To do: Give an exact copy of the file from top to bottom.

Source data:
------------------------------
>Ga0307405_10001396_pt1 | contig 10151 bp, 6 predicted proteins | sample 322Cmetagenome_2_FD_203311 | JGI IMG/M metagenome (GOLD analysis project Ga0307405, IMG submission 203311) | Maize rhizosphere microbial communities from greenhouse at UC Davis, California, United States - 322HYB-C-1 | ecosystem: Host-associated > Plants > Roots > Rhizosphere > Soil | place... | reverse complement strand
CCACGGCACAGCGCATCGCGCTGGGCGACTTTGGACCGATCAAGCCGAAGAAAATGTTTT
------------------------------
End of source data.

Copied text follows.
>Ga0307405_10001396_pt1 | contig 10151 bp, 6 predicted proteins | sample 322Cmetagenome_2_FD_203311 | JGI IMG/M metagenome (GOLD analysis project Ga0307405, IMG submission 203311) | Maize rhizosphere microbial communities from greenhouse at UC Davis, California, United States - 322HYB-C-1 | ecosystem: Host-associated > Plants > Roots > Rhizosphere > Soil | place... | reverse complement strand
CCACGGCACAGCGCATCGCGCTGGGCGACTTTGGACCGATCAAGCCGAAGAAAATGTTTT